Yes, sure. John, this is Kate. Great question. So you're correct. We do have just about $350 million of cash that would be available, of which $60 million has already been earmarked for that investment. So, call it, another $290 million. We have never ever factored in any share repurchase rather than offsetting option dilution in any [Indecipherable], that is not any different than what we've done. So not signaling either way. I think we're always evaluating the best use of our cash, and we have a history of returning both via dividend and share repurchase and reinvesting in the business as we've done. However, at this time, we don't anticipate additional investment into the business. We remain committed to returning our excess cash to our shareholders over time and continue to work with the Board on what the best way to do that is. So for the near future, the $60 million is the investment we're making. And Scott, I think, would tell you, he believes that he has what he needs now, and we're getting the key components into the system from a beverage basis.

John William Ivankoe -- JP Morgan Chase & Co -- Analyst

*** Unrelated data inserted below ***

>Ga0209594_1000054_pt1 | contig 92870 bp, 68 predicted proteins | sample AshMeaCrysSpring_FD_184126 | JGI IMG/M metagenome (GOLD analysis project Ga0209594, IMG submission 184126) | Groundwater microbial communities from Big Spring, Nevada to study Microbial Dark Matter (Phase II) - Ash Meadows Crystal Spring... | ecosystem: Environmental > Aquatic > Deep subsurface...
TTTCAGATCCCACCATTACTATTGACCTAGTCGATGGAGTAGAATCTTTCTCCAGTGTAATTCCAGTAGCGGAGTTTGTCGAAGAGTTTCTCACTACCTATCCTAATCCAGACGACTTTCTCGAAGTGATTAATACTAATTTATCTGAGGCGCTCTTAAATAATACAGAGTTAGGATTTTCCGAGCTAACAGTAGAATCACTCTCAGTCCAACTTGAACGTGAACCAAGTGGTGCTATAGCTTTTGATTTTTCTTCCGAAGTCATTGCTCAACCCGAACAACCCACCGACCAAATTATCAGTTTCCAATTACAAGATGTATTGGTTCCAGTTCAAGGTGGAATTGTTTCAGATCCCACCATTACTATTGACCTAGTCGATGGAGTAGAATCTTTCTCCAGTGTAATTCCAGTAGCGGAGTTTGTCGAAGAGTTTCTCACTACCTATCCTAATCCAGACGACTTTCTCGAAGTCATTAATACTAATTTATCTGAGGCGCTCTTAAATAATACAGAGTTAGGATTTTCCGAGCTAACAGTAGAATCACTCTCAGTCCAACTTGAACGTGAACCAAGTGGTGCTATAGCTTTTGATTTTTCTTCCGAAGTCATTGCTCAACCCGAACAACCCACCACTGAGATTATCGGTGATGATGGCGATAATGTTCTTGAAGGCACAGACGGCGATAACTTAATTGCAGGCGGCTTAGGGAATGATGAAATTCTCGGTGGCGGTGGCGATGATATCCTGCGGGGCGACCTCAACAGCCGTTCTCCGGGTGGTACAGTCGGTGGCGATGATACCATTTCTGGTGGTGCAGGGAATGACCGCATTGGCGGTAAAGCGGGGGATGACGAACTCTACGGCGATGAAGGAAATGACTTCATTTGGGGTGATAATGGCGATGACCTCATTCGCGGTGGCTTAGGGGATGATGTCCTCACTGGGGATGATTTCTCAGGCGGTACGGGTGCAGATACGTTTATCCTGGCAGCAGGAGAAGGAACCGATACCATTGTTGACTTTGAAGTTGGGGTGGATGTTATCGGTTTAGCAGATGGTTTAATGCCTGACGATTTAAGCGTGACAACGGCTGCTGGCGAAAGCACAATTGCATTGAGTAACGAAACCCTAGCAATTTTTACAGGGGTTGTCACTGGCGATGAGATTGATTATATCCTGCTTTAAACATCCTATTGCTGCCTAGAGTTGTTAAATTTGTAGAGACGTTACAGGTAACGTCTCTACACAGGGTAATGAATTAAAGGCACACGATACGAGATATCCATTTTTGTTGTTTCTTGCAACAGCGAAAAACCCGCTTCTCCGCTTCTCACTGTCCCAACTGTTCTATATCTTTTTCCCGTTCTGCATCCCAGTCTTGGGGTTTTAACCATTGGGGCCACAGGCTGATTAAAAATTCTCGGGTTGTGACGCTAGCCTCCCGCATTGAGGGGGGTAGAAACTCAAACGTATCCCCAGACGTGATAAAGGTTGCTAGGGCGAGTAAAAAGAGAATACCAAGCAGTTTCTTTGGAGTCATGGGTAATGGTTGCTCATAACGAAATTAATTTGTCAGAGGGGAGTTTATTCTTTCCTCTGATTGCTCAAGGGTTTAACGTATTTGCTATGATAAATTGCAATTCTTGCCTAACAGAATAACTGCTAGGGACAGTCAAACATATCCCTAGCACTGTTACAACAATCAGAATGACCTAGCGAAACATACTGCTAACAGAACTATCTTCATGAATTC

And maybe it's a little bit early to comment on this, but in terms of you're kind of -- you're hitting that 8,000 remaining stores at the end of fiscal '20. I mean do you expect a very material increase in the number of remodels in fiscal '21, or does that happen in fiscal '22? Or should we just expect it over the life of a typical 10-year type of franchise agreement?

Scott Murphy -- President

Yes. John, it's Scott. I think the number will accelerate. We essentially did 100 remodels last year. We're saying that we'll do 500 this year, and we will probably do more than that 500 the year after. What we're doing is building -- spending this year building the exact infrastructure to support that acceleration that'll happen in the out-year.

Operator

Your next question comes from the line of John Glass from Morgan Stanley. Your question, please.

John Stephenson Glass -- Morgan Stanley -- Analyst

Just going off of the comments on the NextGen remodels. Scott, can you just talk about where you do stand on the capital investment required now that you've got some more experience? I know it's a work in progress, but maybe a waypoint on how much it costs in the NextGen. And what kind of lifts you're experiencing? It sounds like it is your best traffic and comp driver in the system, so that's exciting long term, but can you dimensionalize that at all?